Thursday, April 28, 2022

Shame & Guilt - Some Notes & Resources

(Trees at Redeemer)

What Is the Difference Between Guilt and Shame? How can we experience freedom from shame? Here are the notes and resources I presented in a seminar about this.

1. Shame Is Different than Guilt.

2. Shame and Guilt are emotions.

Shame expresses itself in thoughts like I am not enough; There is something wrong with me; or I don't matter.

Shame "is born out of a sense of “there being something wrong” with me or of “not being enough,” and therefore exudes the aroma of being unable or powerless to change one’s condition or circumstances." (Thompson, Kindle Locations 277-279)

Shame often has to do with a "lessening" of our worth and capacity. This lessening is deeper than a conclusion one logically arrives at. It is an emotion, a feeling, that one cannot be reasoned out of. Thompson says shame's essence precedes language; it seems to be woven into a person's DNA.

Shame says I am wrong. Guilt says something I have done is wrong. Shame refers to our being and worth; guilt is about morality. Shame is debilitating. Guilt is a rescue. A healthy, integrated person has a moral conscience that responds to right and wrong. 

The emotion of guilt, when given by God, is a good thing. We want, e.g., a person to feel guilty (show remorse) if they have hurt someone. "Guilt," writes Paul Tournier, can become "a friend because it leads to the experience of God's grace." (See Tournier, Guilt and Grace: A Psychological Study.)

3. Consequences of Shame

Psychiatrist Curt Thompson writes:

Shame is not just a consequence of something our first parents did in the Garden of Eden. It is the emotional weapon that evil uses to (1) corrupt our relationships with God and each other, and (2) disintegrate any and all gifts of vocational vision and creativity.

These gifts include any area of endeavor that promotes goodness, beauty and joy in and for the lives of others, whether that be teaching our first graders, loving our spouse well, managing forests, conducting healing prayer services, creating a new medical technology, offering psychotherapy or composing symphonies. Shame is a primary means to prevent us from using the gifts we have been given.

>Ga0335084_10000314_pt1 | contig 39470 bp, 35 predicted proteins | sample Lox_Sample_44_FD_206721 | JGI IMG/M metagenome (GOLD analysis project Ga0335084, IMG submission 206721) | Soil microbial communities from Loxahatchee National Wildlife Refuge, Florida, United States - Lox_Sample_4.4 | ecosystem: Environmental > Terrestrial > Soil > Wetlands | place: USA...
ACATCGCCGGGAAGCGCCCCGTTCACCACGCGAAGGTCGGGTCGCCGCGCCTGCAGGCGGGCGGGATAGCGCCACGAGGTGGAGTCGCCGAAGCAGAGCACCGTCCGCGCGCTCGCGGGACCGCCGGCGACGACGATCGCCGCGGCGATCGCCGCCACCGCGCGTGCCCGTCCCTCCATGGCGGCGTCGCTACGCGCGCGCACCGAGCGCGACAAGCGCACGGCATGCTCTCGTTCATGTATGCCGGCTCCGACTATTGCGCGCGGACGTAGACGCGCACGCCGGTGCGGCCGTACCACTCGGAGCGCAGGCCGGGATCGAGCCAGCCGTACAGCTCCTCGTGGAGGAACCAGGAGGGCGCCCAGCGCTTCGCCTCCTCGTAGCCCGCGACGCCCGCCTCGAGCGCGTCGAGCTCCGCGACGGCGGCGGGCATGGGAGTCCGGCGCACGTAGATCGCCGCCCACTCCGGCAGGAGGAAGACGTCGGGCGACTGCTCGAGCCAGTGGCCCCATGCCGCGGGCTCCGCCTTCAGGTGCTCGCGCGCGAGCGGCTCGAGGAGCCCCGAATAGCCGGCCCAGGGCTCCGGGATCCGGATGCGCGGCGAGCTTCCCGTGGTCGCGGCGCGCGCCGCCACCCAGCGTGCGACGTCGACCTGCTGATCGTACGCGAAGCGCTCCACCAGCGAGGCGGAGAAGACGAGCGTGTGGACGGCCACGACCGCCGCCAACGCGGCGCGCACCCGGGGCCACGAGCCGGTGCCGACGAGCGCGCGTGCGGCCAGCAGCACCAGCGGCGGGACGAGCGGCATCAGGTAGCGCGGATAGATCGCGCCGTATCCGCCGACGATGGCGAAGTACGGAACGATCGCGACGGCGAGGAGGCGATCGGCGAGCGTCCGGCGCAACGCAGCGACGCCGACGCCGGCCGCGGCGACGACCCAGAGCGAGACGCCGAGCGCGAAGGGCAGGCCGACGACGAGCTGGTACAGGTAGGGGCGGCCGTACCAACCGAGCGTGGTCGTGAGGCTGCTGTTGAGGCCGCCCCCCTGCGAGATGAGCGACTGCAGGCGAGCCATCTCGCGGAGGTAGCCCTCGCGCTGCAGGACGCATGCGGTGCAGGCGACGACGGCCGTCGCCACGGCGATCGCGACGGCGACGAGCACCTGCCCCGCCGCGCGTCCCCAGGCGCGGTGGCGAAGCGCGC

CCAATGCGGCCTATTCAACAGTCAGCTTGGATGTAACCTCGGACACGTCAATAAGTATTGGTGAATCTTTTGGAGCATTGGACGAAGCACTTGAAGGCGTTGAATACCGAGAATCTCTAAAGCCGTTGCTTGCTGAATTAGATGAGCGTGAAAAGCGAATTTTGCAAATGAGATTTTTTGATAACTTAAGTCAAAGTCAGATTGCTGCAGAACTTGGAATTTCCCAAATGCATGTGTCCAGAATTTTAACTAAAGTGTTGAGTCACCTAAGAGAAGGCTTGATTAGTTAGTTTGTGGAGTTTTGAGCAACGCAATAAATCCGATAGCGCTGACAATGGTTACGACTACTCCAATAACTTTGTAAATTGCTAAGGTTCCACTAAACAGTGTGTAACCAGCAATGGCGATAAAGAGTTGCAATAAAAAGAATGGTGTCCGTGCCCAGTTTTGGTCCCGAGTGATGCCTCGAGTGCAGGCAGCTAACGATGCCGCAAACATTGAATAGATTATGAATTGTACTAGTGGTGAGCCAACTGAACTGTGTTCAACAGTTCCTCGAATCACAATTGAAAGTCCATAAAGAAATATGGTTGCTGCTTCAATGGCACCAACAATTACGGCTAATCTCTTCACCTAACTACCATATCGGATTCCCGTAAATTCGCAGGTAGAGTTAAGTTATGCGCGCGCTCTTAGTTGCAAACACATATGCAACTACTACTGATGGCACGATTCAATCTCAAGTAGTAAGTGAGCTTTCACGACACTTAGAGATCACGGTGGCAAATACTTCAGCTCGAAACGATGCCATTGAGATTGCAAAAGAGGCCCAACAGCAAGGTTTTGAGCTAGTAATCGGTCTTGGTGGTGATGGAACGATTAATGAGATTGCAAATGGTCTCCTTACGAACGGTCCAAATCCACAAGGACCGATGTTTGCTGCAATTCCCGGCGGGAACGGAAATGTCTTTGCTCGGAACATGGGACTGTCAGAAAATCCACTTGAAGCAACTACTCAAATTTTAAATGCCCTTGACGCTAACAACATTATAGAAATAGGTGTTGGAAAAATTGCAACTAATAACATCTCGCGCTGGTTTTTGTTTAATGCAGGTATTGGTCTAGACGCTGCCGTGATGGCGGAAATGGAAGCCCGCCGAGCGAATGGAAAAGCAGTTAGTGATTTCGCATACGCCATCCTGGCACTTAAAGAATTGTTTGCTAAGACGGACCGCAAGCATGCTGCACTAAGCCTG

4. Three Sources of Crippling Shame

5. One of the Hallmarks of shame is Judgment

Judgment refers to "the spirit of condemnation or condescension with which we analyze or critique something, whether ourselves or someone or something else. I may say to myself, I should have done better at that assignment. What is crucial is the emotional tone that undergirds those words." (Curt Thompson, Kindle Locations 335-337)

6. Shamed People Shame People

The act of being judgmental towards other people is rooted in self-judgment. Thompson writes:

"As I often tell patients, “Shamed people shame people.” Long before we are criticizing others, the source of that criticism has been planted, fertilized and grown in our own lives, directed at ourselves, and often in ways we are mostly unaware of.

Suffice to say that our self-judgment, that tendency to tell ourselves that we are not enough—not thin enough, not smart enough, not funny enough, not . . . enough—is the nidus [origin] out of which grows our judgment of others, not least being our judgment of God. The problem is that we have constructed a sophisticated lattice of blindness around this behavior, which disallows our awareness of it." (Kindle Locations 348-352)

7. Shamed People Don't Experience Grace

Grace, as C.S. Lewis understood it, is the Christian distinctive. By it, shame is overcome.



2 Cor. 10:5 - We demolish arguments and every pretension that sets itself up against the knowledge of God, and we take captive every thought to make it obedient to Christ. 
As a follower of Jesus, your status is "in Christ."

You are a God-created, soulish, embodied, "in Christ" person. This means there are some things you are not.

You are not what you doTo define yourself by what you do is to live on a spiritual and emotional roller coaster that is a function of your accomplishments. Your identity does not depend on what you have accomplished. Your productivity does not define you. 
Your worth is not the same as your usefulness. (From Henri Nouwen)

You are not what you have. Do not define yourself by your stuff. Because when you lose any of it you will slip into the indentityless darkness.

You are not what other people think of you. If people think well of you, say thank you. If people think ill of you, pray for them. But do not go up and down and in and out on the basis of others' affirmation and disaffirmation. Refuse to let other people define you.

YOU ARE WHAT GOD THINKS OF YOU. Period. Case closed. Colossians 1:27 says: 
To them God has chosen to make known among the Gentiles the glorious riches of this mystery, which is Christ in you, the hope of glory. 
When you understand this in your heart three things happen.
1.          You are set free from the punishing of the hierarchical honor-shame systems of your surrounding culture.

2.          You are free from the striving that happens on the ladder of the honor-shame hierarchy.

3.          You are free to love others.


Grace, as C.S. Lewis understood it, is the Christian distinctive. By it, shame is overcome.





For more on freedom from shame see Lewis Smedes's excellent Shame and Grace: Healing the Shame We Don't Deserve. This is one of the best books I have ever read!

The best book on "grace" is Philip Yancey's 
What's So Amazing About Grace?